Exactly. Something like that. That’s actually very, very, very, very interesting. But also, I mean for for making notes of these quite clear, um, you know, some people still see the miracle or the one there, Cade that Tesla has become as a car company. And the what I believe the beauty of Tesla is that they are much more than 100 energy company or a car dealer manufacturer, Tesla is actually a digital company, embracing the digital economy. And they just happen to use a car, in this case for collecting data. Now, I don’t see that as in, you know, in a bad way, I actually find it to be very smart and very well executed. Now, the interesting thing we’ll see, will be to see what Tesla and their founders or their founder do for securing their end users and their customers data, how they’re applying to reward their customers in the future. But I think Tesla isn’t, you know, in the right way, and I believe the whole automobile industry should do the same, I think is their responsibility. Me too. I

Elsa Ramon 1:02:54
love that. Let’s hold their feet to the fire then.

Bill Deignan 1:02:57
Yeah, Tesla’s a natural I think it’s do it. You’re doing But you know, I think if you can get into one of the big Japanese car makers, then we’d write much more adoption more quickly. Hmm. I agree. I agree. It’s a good point.

Elsa Ramon 1:03:11
Well, john, I we can’t thank you enough for spending time with us. Especially. You’re in a beautiful place right now and you’re working remote.

Bill Deignan 1:03:22
So we do appreciate you taking the time. Yeah. an undisclosed location in Greece

Elsa Ramon 1:03:28
in an undisclosed

John Izaguirre 1:03:30
Yes. Hey, guys, I get it. That’s on the blockchain. I’m working which happens to be a gorgeous Island. So whenever you have the time and COVID is over, really just come to Greece, visit their beautiful islands. It’s just phenomenal to work here. And, you know, yeah, I come here.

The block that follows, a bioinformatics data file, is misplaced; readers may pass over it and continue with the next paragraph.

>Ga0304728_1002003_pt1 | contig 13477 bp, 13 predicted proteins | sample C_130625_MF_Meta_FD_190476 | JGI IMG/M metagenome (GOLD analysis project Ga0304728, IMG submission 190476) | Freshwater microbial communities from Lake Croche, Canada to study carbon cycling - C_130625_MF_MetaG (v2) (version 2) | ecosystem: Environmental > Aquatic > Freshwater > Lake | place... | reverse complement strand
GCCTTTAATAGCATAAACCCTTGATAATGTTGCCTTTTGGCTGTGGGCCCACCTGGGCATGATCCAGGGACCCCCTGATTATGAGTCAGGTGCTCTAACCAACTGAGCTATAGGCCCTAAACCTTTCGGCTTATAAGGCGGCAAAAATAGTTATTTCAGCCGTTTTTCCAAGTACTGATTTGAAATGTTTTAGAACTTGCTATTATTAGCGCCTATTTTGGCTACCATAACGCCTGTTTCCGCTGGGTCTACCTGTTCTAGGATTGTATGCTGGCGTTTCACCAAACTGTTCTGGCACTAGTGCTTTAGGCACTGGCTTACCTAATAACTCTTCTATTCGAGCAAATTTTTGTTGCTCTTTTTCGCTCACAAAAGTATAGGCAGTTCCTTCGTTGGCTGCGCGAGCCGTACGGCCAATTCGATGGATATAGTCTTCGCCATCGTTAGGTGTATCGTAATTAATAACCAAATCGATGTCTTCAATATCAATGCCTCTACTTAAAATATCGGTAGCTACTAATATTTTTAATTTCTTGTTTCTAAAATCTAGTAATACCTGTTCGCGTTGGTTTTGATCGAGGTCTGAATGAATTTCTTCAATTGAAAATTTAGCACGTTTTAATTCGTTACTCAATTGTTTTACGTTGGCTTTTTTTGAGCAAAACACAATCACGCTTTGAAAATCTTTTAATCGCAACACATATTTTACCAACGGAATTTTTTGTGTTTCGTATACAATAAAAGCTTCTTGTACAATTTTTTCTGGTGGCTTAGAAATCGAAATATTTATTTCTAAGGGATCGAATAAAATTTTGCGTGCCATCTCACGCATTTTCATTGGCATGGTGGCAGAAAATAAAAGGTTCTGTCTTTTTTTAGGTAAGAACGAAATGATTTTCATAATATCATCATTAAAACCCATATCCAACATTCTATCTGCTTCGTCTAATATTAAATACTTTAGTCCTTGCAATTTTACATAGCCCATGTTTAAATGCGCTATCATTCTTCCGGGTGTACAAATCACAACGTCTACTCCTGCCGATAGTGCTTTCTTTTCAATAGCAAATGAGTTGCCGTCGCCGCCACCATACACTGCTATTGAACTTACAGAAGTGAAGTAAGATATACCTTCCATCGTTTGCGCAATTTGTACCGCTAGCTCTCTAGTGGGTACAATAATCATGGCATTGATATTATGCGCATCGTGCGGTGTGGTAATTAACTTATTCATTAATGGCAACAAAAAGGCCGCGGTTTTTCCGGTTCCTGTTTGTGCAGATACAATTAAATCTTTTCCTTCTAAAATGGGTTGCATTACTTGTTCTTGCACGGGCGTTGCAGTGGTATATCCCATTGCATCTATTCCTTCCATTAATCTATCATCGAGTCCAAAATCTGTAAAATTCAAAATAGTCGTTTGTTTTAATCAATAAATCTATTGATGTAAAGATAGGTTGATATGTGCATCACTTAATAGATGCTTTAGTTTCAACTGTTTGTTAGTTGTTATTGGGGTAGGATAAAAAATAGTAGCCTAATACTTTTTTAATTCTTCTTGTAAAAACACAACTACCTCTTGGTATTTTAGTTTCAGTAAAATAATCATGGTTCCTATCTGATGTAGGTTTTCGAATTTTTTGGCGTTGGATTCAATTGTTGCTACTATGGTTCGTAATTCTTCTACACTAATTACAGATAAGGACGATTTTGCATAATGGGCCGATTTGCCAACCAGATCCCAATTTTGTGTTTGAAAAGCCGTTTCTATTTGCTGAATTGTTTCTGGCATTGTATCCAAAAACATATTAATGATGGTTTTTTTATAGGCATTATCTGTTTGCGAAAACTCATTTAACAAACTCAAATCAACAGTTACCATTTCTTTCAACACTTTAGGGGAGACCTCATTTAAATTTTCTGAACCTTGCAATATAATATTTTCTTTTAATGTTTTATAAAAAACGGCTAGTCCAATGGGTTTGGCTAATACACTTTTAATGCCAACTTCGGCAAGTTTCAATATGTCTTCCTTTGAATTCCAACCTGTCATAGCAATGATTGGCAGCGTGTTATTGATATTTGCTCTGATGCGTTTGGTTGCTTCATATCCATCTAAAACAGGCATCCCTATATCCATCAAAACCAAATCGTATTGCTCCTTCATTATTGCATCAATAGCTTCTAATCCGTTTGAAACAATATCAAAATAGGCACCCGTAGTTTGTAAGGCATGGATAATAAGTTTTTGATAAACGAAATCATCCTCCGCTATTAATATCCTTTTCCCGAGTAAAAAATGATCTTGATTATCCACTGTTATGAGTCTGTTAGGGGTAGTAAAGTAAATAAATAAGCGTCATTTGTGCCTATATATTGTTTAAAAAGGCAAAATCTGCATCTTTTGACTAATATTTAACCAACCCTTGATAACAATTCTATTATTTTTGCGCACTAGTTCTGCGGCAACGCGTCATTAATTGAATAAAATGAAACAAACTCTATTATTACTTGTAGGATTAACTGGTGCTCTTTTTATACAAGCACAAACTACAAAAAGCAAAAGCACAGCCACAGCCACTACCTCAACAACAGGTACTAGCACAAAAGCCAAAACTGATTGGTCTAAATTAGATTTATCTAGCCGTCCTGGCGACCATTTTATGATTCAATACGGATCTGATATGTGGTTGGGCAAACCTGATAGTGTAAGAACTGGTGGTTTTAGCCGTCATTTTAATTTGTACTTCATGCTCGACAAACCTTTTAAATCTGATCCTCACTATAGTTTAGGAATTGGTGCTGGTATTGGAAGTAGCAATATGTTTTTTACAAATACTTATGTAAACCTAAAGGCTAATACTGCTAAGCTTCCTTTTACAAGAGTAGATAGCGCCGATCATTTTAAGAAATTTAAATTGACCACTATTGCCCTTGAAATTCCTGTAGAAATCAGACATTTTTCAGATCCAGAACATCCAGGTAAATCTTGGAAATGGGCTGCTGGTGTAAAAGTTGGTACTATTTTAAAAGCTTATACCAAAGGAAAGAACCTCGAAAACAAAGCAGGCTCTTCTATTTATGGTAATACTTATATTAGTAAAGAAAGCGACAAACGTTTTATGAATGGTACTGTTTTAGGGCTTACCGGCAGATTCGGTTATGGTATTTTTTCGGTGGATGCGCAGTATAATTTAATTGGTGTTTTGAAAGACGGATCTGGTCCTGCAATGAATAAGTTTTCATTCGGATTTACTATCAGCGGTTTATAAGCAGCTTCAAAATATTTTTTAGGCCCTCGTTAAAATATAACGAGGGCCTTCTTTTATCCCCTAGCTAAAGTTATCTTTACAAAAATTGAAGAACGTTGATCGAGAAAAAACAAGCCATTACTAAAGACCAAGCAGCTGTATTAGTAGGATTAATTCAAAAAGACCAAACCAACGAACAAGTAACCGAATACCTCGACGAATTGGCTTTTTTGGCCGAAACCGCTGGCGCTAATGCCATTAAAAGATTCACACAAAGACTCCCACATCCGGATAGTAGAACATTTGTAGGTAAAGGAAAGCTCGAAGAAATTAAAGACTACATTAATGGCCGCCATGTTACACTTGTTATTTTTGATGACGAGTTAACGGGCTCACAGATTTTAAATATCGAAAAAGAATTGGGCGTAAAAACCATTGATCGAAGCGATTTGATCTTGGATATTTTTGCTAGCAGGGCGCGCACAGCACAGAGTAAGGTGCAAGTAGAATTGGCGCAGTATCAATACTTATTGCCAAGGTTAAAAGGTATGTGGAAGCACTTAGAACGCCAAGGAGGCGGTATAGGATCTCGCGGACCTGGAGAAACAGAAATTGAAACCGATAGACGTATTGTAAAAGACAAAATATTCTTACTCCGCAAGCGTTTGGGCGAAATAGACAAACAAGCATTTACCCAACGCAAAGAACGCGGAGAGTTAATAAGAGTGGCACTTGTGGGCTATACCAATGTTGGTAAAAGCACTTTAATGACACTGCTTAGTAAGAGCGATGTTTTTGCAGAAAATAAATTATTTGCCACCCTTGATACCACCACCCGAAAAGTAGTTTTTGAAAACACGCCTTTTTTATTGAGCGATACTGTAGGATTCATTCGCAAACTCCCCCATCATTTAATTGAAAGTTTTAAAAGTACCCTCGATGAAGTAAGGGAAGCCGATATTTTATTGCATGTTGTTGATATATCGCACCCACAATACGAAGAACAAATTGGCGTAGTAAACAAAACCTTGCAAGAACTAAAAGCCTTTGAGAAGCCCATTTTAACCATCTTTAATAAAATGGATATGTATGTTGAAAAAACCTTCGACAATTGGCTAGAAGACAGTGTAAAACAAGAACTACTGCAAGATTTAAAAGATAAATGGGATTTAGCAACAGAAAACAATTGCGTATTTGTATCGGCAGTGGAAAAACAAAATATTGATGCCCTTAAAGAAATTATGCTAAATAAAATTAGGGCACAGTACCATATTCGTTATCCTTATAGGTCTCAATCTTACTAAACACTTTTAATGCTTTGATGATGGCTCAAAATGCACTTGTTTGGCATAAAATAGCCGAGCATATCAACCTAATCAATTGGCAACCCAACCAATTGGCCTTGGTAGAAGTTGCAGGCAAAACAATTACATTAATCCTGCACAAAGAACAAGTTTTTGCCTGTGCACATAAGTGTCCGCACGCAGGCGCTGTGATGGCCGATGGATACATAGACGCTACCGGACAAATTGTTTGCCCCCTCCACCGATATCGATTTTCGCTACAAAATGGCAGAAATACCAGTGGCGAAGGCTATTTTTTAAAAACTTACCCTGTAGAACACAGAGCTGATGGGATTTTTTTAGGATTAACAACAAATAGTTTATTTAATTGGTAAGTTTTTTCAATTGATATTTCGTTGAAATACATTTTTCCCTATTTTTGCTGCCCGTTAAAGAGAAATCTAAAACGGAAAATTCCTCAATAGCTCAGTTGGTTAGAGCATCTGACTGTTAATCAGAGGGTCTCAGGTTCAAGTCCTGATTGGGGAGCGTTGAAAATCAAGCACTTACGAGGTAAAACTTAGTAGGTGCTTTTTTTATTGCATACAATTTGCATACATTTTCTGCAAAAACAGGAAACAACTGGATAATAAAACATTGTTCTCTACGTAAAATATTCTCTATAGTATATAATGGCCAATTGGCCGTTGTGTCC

Elsa Ramon 1:03:52
When COVID is over, I’m running away. Well, he said, Kira, thank you so much again. For your time we really appreciated and, and taking the time to help our listeners learn, because that’s the point of what we do and why we do it. So thank you so much. And we hope you check in with you soon when you do reveal what car company you’re teaming up with.

John Izaguirre 1:04:19
We will and thank you. You’re doing a remarkable job. And, and thank you for everyone listening. I think this is this is something that we have to pay attention to. And yeah, thank you for your time as well. Appreciate it.

Bill Deignan 1:04:33
Yeah. Thanks, john.

Elsa Ramon

Take care, john. My pleasure. Thank you.

Transcribed by

john izaguirre

YouTube Link of Episode :

John Izaguirre John Izaguirre John Izaguirre John Izaguirre John Izaguirre John Izaguirre John Izaguirre John Izaguirre John Izaguirre John Izaguirre John Izaguirre John Izaguirre John Izaguirre John Izaguirre John Izaguirre John Izaguirre John Izaguirre John Izaguirre John Izaguirre John Izaguirre John Izaguirre John Izaguirre John Izaguirre John Izaguirre John Izaguirre John Izaguirre John Izaguirre John Izaguirre John Izaguirre John Izaguirre John Izaguirre John Izaguirre John Izaguirre John Izaguirre John Izaguirre John Izaguirre John Izaguirre John Izaguirre